The three coating steps, that is spin-on-glass deposition, baking and vacuum degassing for each of two to four coatings are repeated until the desired thickness of layer 52 is obtained. The spin-on-glass coating 52 can reach a thickness of more than 1.3 micrometers without subsequent cracking during submicron processing. The maximum thickness preferred is less than about 2 micrometers.
After the completion of the deposition of layer 52 deposition, curing of the layer 52 is accomplished by heating at between about 390 and 500 degrees C. in nitrogen for more than about 35 minutes to crosslink and stabilize the silicate or siloxane layer. Higher curing temperatures than 500 Degrees C. are useful if the metal layer is uneffected by the temperature. For example where aluminum or one of its alloys is used the curing temperature should be 500 Degree C. or lower.
The final silicon dioxide or the like layer 54 of the sandwich is deposited by conventional chemical vapor deposition or similar process. The thickness of this layer must be great enough to completely isolate the spin-on-glass layer from the subsequently deposite conductor or metal layer M II. Preferably the thickness is between about 0.1 and 1 micrometer.
Via etching is done using conventional lithography and etching techniques to make appropriate openings through the spin-on-glass sandwich 50, 52, 54 to the M I regions. This etching may be done, for example in a AME 8311 oxide etcher using CF4 and CHF3 etching gases.
Just before the deposition of the next level of metallization M II and after the via opening has been done, vacuum degassing is done at the less than about 100 mtorr and about 350 degree C. for more than 20 minutes and preferably less than about 10 mtorr and between about 200 and 350 degrees C. for more than about 20 minutes. This step avoids the prior art processing corrosion problem shown in FIG. 2 and described above.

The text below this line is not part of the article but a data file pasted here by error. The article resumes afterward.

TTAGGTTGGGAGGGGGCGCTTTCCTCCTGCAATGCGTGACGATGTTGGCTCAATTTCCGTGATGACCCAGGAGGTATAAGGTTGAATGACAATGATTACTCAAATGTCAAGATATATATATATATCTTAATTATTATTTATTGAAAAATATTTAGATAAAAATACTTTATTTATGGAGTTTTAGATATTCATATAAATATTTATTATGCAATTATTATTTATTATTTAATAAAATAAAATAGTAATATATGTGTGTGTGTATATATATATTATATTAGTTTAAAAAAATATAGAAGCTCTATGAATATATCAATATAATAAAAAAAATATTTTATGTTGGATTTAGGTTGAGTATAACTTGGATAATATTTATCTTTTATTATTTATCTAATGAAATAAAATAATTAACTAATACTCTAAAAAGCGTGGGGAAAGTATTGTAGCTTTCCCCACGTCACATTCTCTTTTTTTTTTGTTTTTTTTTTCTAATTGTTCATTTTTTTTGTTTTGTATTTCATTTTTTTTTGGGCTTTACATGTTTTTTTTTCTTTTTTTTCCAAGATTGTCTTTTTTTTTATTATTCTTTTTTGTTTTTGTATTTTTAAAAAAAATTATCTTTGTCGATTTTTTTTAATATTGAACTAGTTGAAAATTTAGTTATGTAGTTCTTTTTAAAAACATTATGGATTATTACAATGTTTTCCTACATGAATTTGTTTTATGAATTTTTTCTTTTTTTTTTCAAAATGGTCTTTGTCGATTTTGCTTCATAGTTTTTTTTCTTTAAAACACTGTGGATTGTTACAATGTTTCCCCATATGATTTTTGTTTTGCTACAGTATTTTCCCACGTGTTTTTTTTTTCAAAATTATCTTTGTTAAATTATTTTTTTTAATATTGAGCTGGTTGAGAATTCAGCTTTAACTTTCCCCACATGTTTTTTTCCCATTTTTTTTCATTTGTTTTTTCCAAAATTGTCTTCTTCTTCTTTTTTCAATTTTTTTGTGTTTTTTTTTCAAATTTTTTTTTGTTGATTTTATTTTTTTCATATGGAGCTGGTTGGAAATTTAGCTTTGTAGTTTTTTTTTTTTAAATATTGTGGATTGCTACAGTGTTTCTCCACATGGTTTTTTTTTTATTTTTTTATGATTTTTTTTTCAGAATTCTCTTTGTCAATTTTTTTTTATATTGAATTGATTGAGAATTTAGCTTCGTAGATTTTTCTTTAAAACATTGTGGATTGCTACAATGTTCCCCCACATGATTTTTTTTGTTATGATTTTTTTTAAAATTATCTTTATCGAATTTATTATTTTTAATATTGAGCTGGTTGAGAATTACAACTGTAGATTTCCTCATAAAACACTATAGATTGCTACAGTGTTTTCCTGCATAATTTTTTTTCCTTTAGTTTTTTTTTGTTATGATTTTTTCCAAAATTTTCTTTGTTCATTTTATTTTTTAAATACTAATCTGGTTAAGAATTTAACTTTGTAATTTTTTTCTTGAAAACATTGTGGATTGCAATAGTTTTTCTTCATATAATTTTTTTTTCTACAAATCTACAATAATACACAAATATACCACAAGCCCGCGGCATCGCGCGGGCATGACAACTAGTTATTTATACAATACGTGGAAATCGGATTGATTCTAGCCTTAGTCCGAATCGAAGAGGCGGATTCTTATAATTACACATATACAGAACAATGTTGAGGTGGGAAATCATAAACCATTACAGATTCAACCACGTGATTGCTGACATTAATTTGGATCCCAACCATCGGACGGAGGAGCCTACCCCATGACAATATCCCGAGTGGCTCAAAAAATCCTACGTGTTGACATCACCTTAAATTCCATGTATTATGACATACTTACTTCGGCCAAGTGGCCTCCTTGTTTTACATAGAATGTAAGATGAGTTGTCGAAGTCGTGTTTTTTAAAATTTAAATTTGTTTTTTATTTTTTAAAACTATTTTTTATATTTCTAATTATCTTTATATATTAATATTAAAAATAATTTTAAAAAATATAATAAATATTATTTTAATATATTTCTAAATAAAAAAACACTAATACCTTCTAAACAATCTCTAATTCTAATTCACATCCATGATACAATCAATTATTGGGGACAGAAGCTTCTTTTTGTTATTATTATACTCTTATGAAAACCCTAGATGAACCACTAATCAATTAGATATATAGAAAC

The metal, such as aluminum layer M II may now be deposited such as by sputtering, chemical vapor deposition or evaporation and then suitably patterned using conventional lithography and etching techniques.
The same processing as was described above is used for planarizing, via etching and metal deposition to complete the four level multilevel metallurgy structure shown in FIG. 3 wherein the subsequent metal layers are M III and M IV, and the spin-on-glass sandwichs are 60 and 70. A conventional passivation layer 80 is then formed over the M IV to complete the integrated circuit device. The layer 80 could even be a spin-on-glass sandwich as descrided above, but this is not necessary.
While the invention has been particularly shown and described with reference to the preferred embodiments thereof, it will be understood by those skilled in the art that various changes in form and details may be made without departing from the spirit and scope of the invention. For example, while the detailed example of the integrated circuit used a MOSFET integrated circuit, it is obvious to those skilled in the are that the planarization techniques of the invention will also be applicable to bipolar, BICMOS and other types of integrated circuit devices useful in the submicrom processing field. Also, the incorporation of more than one polysilicon layer before the use of the metal layer M I is clearly useful. In this alternative, a spin-on-glass layer is useful for planarization before the M I layer is formed.
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|U.S. Classification||438/761, 438/631, 257/760, 257/E23.167, 438/782, 257/E21.58, 148/DIG.43|
|International Classification||H01L21/768, H01L23/532|
|Cooperative Classification||H01L2924/0002, Y10S148/043, H01L23/5329, H01L21/76819|
|European Classification||H01L21/768B4, H01L23/532N|
|Oct 17, 1990||AS||Assignment|
Owner name: TAIWAN SEMICONDUCTOR MANUFACTURING CO., LTD., TAIW
Free format text: ASSIGNMENT OF ASSIGNORS INTEREST.;ASSIGNOR:YEN, DANIEL L.;REEL/FRAME:005480/0077
Effective date: 19900906